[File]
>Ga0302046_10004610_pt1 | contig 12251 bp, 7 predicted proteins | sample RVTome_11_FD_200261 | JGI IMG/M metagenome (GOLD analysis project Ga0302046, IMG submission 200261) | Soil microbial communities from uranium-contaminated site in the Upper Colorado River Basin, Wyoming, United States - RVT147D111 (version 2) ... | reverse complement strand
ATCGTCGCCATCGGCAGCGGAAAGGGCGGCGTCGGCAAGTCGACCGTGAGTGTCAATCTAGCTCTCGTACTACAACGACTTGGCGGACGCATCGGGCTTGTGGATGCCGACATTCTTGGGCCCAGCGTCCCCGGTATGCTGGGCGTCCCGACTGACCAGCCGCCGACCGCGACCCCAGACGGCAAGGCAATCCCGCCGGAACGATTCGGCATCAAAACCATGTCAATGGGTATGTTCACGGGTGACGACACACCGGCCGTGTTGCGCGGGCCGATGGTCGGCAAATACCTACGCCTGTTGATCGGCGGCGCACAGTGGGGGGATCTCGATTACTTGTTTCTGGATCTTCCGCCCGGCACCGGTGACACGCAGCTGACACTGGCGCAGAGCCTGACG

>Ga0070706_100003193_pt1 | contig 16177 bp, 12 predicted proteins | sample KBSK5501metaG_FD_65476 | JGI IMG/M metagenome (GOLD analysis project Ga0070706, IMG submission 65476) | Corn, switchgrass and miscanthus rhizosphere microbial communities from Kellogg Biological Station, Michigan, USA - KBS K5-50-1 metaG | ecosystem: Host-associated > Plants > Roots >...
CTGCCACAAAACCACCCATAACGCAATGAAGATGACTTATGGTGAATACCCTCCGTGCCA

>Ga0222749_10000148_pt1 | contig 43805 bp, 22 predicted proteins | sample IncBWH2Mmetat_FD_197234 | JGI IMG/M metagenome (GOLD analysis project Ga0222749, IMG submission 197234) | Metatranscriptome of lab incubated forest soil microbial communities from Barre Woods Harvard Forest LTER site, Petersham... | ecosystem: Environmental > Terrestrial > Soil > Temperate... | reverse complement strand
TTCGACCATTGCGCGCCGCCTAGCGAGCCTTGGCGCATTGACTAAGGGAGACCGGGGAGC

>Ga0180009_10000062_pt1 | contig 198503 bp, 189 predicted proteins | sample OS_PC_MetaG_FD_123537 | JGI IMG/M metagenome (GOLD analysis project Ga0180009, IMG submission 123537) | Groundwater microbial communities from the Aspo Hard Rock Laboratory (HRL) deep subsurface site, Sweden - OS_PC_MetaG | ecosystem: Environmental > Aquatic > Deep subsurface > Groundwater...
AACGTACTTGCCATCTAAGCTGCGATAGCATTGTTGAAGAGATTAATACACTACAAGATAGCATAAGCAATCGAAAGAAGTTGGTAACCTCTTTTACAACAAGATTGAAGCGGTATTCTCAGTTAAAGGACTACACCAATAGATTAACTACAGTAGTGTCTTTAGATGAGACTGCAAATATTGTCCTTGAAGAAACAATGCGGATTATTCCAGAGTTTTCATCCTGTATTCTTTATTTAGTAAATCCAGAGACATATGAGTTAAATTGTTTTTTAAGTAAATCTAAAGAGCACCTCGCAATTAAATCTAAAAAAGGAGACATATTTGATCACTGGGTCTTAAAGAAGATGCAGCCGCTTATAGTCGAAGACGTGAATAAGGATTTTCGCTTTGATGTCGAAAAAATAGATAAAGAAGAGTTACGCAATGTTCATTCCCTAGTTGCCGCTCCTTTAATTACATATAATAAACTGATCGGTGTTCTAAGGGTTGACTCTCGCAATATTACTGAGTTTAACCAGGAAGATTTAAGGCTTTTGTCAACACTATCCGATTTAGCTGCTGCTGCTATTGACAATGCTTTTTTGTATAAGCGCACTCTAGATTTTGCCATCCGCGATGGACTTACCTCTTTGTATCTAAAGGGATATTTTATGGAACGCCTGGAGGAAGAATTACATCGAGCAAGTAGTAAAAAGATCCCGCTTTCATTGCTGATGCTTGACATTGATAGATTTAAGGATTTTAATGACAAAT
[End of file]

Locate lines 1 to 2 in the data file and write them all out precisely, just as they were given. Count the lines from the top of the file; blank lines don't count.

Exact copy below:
>Ga0302046_10004610_pt1 | contig 12251 bp, 7 predicted proteins | sample RVTome_11_FD_200261 | JGI IMG/M metagenome (GOLD analysis project Ga0302046, IMG submission 200261) | Soil microbial communities from uranium-contaminated site in the Upper Colorado River Basin, Wyoming, United States - RVT147D111 (version 2) ... | reverse complement strand
ATCGTCGCCATCGGCAGCGGAAAGGGCGGCGTCGGCAAGTCGACCGTGAGTGTCAATCTAGCTCTCGTACTACAACGACTTGGCGGACGCATCGGGCTTGTGGATGCCGACATTCTTGGGCCCAGCGTCCCCGGTATGCTGGGCGTCCCGACTGACCAGCCGCCGACCGCGACCCCAGACGGCAAGGCAATCCCGCCGGAACGATTCGGCATCAAAACCATGTCAATGGGTATGTTCACGGGTGACGACACACCGGCCGTGTTGCGCGGGCCGATGGTCGGCAAATACCTACGCCTGTTGATCGGCGGCGCACAGTGGGGGGATCTCGATTACTTGTTTCTGGATCTTCCGCCCGGCACCGGTGACACGCAGCTGACACTGGCGCAGAGCCTGACG